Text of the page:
How to Keep Your Kids Safe Online 

You teach your kids to look both ways before they cross the street; you tell them not to talk to strangers, and you’re careful to make sure they’re prepared for all sorts of situations that might be unsafe. But are you letting them go online without knowing how to protect themselves against the scammers and other cybercriminals who are out there and anxious to exploit them?  

Even if you’re using parental controls and filters, if you monitor all the websites your kids visit and if all the family’s devices are subscribed to antivirus programs, there are still things that your young kids in particular need to learn about keeping themselves safe when they’re using their phones, laptops and other electronic gadgets.   

Cyber-security for kids starts with reminding them that although they’re able to play games on their devices, those devices are not toys. And just like in the real world, the internet is filled with good people and bad people. Any time they are connected, there is the possibility that bad people will try to interfere with what they’re doing and mess things up for them and sometimes for the whole family.  

There’s no reason to scare the wits out of them, but kids have seen enough villains in cartoons to know that the heroes and heroines win when they use their super powers for good.

So here are some super powers your kids can use: 

Have Super Strong Passwords 

Passwords should be things other people can’t guess, so kids shouldn’t use the names of their pets or other things that are easy for other people to figure out. But they do have to be able to remember them because even if they’re written down, they shouldn’t be stuck to their smart phones or other devices.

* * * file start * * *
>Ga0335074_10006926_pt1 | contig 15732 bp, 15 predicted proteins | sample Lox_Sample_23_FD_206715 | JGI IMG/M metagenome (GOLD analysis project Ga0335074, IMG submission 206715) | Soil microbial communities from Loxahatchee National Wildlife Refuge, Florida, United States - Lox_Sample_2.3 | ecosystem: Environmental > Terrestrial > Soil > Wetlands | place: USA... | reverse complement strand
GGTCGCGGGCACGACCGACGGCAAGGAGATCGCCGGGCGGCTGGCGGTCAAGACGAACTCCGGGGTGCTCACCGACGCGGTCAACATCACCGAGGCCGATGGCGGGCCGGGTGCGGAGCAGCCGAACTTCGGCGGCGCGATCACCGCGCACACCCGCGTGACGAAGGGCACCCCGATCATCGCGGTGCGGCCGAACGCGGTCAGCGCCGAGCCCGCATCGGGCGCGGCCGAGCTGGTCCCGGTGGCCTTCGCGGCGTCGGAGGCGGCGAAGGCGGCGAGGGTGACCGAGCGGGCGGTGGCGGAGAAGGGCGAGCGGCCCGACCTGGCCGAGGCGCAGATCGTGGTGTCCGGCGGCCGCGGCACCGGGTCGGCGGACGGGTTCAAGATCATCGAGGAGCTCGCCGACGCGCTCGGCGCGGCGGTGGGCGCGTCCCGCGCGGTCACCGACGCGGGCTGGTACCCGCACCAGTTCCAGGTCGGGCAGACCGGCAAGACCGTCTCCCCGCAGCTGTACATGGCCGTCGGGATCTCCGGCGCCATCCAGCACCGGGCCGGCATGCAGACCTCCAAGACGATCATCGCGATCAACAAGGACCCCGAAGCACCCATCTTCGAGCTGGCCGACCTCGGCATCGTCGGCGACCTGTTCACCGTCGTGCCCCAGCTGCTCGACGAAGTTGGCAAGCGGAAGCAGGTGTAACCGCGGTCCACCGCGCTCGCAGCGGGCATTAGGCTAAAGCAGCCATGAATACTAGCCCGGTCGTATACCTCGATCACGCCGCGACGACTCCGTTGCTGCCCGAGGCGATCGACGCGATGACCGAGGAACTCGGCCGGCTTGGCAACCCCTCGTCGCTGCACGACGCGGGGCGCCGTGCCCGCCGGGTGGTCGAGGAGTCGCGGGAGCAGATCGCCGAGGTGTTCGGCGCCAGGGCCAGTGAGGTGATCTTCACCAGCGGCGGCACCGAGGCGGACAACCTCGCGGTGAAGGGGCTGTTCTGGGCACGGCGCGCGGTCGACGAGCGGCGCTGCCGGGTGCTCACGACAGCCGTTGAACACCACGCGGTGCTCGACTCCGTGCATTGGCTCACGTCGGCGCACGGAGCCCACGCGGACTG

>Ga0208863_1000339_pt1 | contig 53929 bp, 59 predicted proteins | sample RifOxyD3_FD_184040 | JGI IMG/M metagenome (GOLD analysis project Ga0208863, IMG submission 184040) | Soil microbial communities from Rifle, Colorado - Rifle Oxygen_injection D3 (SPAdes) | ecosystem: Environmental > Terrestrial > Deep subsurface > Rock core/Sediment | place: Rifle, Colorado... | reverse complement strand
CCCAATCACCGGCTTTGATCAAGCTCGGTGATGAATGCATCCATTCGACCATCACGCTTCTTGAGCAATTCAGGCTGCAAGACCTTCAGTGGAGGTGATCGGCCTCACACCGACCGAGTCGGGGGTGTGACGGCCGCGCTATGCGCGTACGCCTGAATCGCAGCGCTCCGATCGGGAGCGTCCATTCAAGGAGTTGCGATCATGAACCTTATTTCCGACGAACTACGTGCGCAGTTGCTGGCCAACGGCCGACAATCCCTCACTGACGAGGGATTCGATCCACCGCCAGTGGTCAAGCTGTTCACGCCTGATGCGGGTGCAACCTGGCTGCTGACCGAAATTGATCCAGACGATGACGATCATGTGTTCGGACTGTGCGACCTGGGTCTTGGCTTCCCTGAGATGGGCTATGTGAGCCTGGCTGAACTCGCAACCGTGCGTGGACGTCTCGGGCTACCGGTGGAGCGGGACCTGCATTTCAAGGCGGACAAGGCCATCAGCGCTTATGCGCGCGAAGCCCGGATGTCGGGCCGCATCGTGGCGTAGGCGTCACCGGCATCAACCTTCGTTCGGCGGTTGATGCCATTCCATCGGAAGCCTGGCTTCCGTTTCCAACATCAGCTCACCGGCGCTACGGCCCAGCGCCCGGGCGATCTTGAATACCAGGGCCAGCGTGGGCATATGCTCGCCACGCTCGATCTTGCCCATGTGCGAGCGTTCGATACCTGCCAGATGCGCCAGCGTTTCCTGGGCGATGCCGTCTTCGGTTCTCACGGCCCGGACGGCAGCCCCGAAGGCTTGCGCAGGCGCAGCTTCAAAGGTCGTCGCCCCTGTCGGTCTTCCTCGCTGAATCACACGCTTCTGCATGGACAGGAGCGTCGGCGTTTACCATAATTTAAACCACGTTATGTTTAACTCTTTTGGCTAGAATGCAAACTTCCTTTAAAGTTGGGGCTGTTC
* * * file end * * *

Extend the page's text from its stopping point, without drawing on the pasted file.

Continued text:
One idea is to make up whole phrases and use numbers or symbols in place of some of the letters and between some words. Make them longer than 12 places, and include at least one capital letter. Something on the order of !have6Redpajama$, for example. It’s going to wreak havoc with everything they’ve learned about spelling, so make sure they know this kind of writing isn’t for schoolwork.  

Kids should also know not to give their passwords out to anyone but you — not even to their best friends of the moment. Super heroes keep their own secrets.  

Keep Personal Information to Themselves 

Super heroes sometimes wear costumes and masks to conceal their true identities. Your kids can do the equivalent of that by never ever giving their personal information out on social media. That includes an ironclad first-name-only rule and no divulging of home addresses or names of their schools. Even if they’re only texting or on social media with their friends, the information can be hacked. If someone is coming to your house after school, call to give him the address.  

Honor a Code of Ethics 

Super heroes have a code of conduct, and they don’t hide behind their disguises to make unkind comments about other people. You wouldn’t catch one of them being a cyber-bully or trolling someone just because they’re wearing a cloak of invisibility. And if they receive something mean about another person, they’d never forward it on. What’s not nice in person isn’t nice online.  

See Into the Future 

A child doesn’t have the super power to see far enough ahead to know that actions they take today can have repercussions that last well into the future and affect their lives in unintended ways. Make sure they know that anything and everything they post online will be there forever. Some silly things might just be embarrassing later on, but the older the kids are, the more likely it is that their comments and photos will be seen by school admissions officers and potential employers.  

Be Super Cautious 

Being brave doesn’t mean being foolish. To help protect themselves, kids shouldn’t download apps or documents or funny videos from their friends or anything else without talking to you about it first. And even at that, apps should be downloaded only from verified sources. A good rule for you as well as your kids is to disable Wi-Fi access by default and connect only to reputable Wi-Fi hotspots. 

As a parent you know that you can’t protect your kids from everything out there, but the better they are prepared for the cyber world, the safer they’ll be in it.

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